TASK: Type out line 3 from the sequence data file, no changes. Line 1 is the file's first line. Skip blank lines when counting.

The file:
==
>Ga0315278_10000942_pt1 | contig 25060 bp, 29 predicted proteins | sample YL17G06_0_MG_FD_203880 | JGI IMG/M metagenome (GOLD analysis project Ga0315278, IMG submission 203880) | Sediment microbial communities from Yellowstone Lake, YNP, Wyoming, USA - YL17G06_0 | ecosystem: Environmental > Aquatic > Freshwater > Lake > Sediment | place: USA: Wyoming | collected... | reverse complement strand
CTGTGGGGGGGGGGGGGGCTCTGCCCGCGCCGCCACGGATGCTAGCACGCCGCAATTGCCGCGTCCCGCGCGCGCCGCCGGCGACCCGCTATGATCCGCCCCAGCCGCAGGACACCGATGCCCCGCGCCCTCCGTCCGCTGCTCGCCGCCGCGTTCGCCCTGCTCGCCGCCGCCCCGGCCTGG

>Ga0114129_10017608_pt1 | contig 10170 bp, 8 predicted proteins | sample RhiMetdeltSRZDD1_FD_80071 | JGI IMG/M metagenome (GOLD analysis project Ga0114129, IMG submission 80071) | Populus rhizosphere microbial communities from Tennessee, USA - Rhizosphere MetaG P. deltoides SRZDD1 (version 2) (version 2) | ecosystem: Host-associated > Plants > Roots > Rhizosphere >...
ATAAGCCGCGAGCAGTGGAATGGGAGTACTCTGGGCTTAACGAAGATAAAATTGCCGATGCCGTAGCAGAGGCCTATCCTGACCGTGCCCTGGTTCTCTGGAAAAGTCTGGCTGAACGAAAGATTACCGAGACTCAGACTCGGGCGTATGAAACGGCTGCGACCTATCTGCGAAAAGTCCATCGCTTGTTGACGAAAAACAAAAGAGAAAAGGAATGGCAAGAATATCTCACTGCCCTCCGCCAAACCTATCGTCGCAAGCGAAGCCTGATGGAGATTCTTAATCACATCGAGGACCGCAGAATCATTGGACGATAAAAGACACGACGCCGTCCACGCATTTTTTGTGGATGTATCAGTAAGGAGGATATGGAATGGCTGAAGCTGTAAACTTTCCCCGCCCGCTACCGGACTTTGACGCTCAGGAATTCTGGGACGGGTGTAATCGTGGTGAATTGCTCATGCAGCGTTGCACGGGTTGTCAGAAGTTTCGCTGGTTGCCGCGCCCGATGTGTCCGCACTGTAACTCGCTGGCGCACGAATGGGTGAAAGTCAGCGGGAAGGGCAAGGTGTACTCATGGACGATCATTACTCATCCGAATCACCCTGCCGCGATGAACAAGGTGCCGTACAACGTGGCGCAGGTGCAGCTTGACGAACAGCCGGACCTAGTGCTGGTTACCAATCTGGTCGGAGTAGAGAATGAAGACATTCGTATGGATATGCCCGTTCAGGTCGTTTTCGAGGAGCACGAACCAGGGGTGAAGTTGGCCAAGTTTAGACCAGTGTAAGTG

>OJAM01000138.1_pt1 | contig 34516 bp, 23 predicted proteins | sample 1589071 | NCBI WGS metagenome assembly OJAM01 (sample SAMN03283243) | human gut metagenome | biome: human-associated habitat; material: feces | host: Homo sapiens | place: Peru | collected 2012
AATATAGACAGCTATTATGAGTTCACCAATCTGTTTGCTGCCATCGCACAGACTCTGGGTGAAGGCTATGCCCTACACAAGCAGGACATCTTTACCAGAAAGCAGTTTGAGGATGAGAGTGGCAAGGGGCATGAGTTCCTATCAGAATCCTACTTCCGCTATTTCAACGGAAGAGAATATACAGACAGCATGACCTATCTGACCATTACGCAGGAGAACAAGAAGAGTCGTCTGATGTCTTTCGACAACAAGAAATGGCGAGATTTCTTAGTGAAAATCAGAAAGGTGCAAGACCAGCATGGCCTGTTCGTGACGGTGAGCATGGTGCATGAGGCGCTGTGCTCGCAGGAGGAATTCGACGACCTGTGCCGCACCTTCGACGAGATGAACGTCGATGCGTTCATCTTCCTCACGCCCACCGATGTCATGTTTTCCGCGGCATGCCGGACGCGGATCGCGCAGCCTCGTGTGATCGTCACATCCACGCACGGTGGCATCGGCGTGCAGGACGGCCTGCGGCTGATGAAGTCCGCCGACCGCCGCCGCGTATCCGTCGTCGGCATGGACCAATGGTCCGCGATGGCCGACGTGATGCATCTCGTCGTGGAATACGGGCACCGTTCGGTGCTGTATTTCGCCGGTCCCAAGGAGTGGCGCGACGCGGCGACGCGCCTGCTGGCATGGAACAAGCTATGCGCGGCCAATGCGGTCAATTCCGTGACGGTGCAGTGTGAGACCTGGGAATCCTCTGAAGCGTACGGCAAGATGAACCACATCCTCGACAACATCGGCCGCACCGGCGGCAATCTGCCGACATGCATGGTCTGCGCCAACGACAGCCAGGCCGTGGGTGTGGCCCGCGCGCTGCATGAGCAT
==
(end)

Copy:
>Ga0114129_10017608_pt1 | contig 10170 bp, 8 predicted proteins | sample RhiMetdeltSRZDD1_FD_80071 | JGI IMG/M metagenome (GOLD analysis project Ga0114129, IMG submission 80071) | Populus rhizosphere microbial communities from Tennessee, USA - Rhizosphere MetaG P. deltoides SRZDD1 (version 2) (version 2) | ecosystem: Host-associated > Plants > Roots > Rhizosphere >...